Spring Vegetable Pasta (from Cook’s Illustrated; May & June 2011; serves 4-6)

3 medium leeks, white and light green parts halved lengthwise, washed, and cut into 1/2-inch-thick slices (about 5 cups); 3 cups roughly chopped dark green parts reserved
1 pound asparagus, tough ends snapped off, chopped coarsely, and reserved; spears cut on bias into 1/2-inch-thick pieces
2 cups frozen baby peas, thawed
4 medium garlic cloves, minced (about 4 teaspoons)
4 cups vegetable broth
1 cup water
2 tablespoons minced fresh mint leaves
2 tablespoons minced fresh chives
1/2 teaspoon finely grated zest plus 2 tablespoons juice from 1 lemon
6 tablespoons extra-virgin olive oil
Table salt
1/4 teaspoon red pepper flakes
1 pound campanelle
1 cup dray white wine
1 ounce grated Parmesan cheese (about 1/2 cup), plus extra for serving
Ground black pepper

1. Place dark green leek trimmings, asparagus trimmings, 1 cup peas, 2 teaspoons garlic, vegetable broth, and water in large saucepan. Bring to simmer over high heat, then lower heat to medium-low and gently simmer 10 minutes. White broth simmers, combine mint, chives, and lemon zest in small bowl; set aside.

2. Strain broth through fine-mesh strainer into 8-cup measuring cup, pressing on solids to extract as much liquid as possible (you should have 5 cups broth; add water as needed to measure 5 cups). Discard solids and return broth to saucepan. Cover and keep warm over low heat.

3. Heat 2 tablespoons oil in Dutch oven over medium heat until shimmering. Add sliced leeks and pinch salt; cook, covered, stirring occasionally, until leeks begin to brown, about 5 minutes. Add asparagus pieces and cook until tender-crisp, 4 to 6 minutes. Add remaining 2 teaspoons garlic and pepper flakes; cook until fragrant, about 30 seconds. Add remaining cup peas and continue to cook 1 minute. Transfer vegetables to plate and set aside. Wipe out pot.

4. Heat remaining 4 tablespoons oil in now empty Dutch oven over medium heat until shimmering. Add pasta and cook, stirring frequently, until just beginning to brown, about 5 minutes. Add wine and cook, stirring constantly, until absorbed, about 2 minutes.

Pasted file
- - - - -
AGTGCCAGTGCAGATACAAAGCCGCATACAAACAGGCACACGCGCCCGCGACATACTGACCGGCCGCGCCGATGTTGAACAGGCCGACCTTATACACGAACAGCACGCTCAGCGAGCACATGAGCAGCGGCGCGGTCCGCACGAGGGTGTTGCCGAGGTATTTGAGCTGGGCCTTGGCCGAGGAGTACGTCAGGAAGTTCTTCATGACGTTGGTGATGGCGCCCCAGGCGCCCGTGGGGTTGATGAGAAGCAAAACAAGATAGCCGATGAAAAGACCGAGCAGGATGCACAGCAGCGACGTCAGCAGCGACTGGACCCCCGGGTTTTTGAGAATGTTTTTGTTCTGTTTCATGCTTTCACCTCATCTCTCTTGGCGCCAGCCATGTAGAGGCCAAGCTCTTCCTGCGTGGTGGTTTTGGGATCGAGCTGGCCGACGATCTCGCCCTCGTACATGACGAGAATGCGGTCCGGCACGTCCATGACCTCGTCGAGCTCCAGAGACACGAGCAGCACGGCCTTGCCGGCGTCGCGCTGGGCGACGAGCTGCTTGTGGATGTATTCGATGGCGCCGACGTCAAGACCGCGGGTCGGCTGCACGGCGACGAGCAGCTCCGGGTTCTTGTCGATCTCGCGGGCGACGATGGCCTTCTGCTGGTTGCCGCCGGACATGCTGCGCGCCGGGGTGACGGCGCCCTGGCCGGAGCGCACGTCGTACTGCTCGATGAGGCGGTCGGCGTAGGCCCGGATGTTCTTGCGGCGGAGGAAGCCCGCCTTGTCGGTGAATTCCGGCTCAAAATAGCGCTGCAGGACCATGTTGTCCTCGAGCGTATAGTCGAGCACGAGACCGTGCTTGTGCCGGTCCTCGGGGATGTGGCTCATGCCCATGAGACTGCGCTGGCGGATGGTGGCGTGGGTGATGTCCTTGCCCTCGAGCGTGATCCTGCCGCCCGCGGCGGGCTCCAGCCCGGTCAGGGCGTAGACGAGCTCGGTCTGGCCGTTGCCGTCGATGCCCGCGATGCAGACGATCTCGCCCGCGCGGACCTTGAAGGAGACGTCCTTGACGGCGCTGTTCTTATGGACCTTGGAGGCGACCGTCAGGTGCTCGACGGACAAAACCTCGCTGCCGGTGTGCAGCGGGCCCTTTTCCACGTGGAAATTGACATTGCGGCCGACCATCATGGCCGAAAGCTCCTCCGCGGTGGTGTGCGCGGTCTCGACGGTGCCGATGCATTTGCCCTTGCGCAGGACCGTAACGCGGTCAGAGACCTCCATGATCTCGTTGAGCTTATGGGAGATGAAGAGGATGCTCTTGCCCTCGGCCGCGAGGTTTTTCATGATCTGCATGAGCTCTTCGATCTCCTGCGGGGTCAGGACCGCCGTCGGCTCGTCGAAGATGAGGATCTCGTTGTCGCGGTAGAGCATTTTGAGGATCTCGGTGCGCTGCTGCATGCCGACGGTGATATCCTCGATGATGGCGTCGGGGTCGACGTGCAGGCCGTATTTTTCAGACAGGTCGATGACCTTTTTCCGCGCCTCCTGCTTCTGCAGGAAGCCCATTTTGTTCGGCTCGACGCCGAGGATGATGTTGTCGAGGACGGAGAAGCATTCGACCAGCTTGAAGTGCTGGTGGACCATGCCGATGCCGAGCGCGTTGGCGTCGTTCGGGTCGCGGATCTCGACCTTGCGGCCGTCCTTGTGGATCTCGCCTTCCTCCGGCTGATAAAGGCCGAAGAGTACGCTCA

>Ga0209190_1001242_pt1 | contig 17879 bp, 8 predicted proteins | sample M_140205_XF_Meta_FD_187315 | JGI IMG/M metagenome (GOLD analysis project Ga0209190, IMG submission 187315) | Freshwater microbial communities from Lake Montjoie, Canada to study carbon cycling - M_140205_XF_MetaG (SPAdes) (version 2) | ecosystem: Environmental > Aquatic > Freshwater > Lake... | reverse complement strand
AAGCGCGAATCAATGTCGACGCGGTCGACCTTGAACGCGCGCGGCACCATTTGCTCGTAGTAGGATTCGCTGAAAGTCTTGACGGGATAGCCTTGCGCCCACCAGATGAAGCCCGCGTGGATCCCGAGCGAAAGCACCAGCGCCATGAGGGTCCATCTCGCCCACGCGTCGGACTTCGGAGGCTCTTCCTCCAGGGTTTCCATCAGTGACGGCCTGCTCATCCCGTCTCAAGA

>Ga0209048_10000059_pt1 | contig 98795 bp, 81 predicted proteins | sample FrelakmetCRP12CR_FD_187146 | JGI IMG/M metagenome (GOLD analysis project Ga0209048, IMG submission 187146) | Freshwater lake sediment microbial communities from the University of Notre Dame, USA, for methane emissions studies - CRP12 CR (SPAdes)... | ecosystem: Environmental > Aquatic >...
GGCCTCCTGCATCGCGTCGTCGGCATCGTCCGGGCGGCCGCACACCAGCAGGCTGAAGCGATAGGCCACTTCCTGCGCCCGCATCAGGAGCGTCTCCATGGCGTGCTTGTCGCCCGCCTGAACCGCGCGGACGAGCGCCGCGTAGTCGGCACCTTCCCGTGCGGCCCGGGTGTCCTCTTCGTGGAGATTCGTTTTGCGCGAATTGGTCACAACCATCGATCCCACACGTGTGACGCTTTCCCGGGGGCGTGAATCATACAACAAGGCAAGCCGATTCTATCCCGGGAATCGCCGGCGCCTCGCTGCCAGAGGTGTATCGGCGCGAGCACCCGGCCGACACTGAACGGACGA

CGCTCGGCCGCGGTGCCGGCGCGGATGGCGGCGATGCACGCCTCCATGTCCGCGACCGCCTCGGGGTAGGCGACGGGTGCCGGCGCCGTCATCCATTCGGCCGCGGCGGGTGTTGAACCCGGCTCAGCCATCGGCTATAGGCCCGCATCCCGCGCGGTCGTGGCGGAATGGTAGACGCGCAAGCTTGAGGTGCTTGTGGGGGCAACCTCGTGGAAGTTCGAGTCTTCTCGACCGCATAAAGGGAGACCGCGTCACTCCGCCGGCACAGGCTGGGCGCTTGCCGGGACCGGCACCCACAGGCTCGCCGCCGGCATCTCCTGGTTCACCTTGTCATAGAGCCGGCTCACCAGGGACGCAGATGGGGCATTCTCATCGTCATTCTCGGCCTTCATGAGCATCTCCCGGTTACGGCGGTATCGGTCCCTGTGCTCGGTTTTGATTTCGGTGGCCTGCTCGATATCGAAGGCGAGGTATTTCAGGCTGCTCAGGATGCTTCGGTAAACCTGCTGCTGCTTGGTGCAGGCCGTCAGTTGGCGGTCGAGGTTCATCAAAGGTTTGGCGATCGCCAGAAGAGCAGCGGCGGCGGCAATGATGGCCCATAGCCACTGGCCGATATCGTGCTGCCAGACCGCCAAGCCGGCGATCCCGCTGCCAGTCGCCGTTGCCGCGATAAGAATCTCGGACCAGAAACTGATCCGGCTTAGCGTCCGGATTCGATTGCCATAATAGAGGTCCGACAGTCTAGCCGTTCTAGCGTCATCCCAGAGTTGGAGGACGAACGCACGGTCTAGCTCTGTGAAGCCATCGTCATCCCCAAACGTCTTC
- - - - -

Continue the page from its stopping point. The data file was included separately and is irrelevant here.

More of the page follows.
5. When wine is fully absorbed, add hot broth. Increase heat to medium-high and bring to boil. Cook, stirring frequently, until most of liquid is absorbed and pasta is al dente, 8 to 10 minutes.

6. Remove pot from heat, stir in lemon juice, Parmesan, half of herb mixture, and vegetables. Season with salt and pepper to taste. Serve immediately, passing Parmesan cheese and remaining herb mixture separately.DSC03334


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Carrot Salad with Tahini and Crisped Chickpeas

June 11th, 2014 — 7:53am

DSC03317Leave it to Deb Perelman from Smitten Kitchen to take a classic French carrot salad and elevate it to new heights with tahini dressing, chopped pistachios and—this part is truly genius—roasted chickpeas. I love roasted chickpeas—they’re addicting like potato chips—except, they’re chickpeas. So have another. And thankfully, the recipe makes more than enough chickpeas for the salad—because believe me, you’re going to want to snack on them while you work. This salad is one of my new favorites.

Carrot Salad with Tahini and Crisped Chickpeas (from Smitten Kitchen; makes 6-8 servings)

1 3/4 cups cooked chickpeas, or 1 15-ounce can, drained and patted dry on paper towels
1 tablespoon olive oil
1/2 teaspoon coarse sea salt
1/4 teaspoon ground cumin

1 pound carrots, peeled and coarsely grated
1/4 cup coarsely chopped parsley
1/4 cup shelled, salted pistachios, coarsely chopped

1 medium garlic clove, minced
1/4 cup lemon juice
3 tablespoons well-stirred tahini
2 tablespoons water, plus more if needed
2 tablespoons olive oil
Salt and red pepper flakes to taste

Roast chickpeas: Heat oven to 425 degrees F. Toss chickpeas with one tablespoon olive oil, salt and cumin until they’re all coated. Spread them on a baking sheet or pan and roast them in the oven until they’re browned and crisp. This can take anywhere from 15 to 20 minutes, depending on the size and firmness of your chickpeas. Toss them occasionally to make sure they’re toasting evenly. Set aside until needed.

Make dressing: Whisk all ingredients together until smooth, adding more water if needed to thin the dressing slightly. Taste and adjust seasoning; don’t worry if it tastes a little sharp on the lemon, it will marry perfectly with the sweet grated carrots.

Assemble salad: Place grated carrots in large bowl and toss with parsley. Mix in 2/3 of the dressing, adding more if desired. Add more salt and pepper if needed. Sprinkle with a large handful of chickpeas (you’ll have extra and if you’re like us, won’t regret it) and pistachios and dig in.

Do ahead: Salad keeps well in the fridge for two days, however, I’d add the chickpeas and pistachios right before serving, so they don’t get soft.

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Carrot Almond Cake with Ricotta Cream

June 9th, 2014 — 4:34am

DSC02752Lately I’ve been cooking from Deborah Madison’s “Vegetable Literacy: Cooking and Gardening With Twelve Families From the Edible Plant Kingdom, With Over 300 Deliciously Simple Recipes.” This recipe for carrot almond cake was the first recipe I tried. The cake is moist and flavorful, not too sweet, with a glowing color from two cups of grated carrots. A sprinkle of confectioners’ sugar and a dollop of ricotta cream finish off this understated cake. It’s a really nice alternative to carrot cake, which oftentimes seems so heavy and sweet.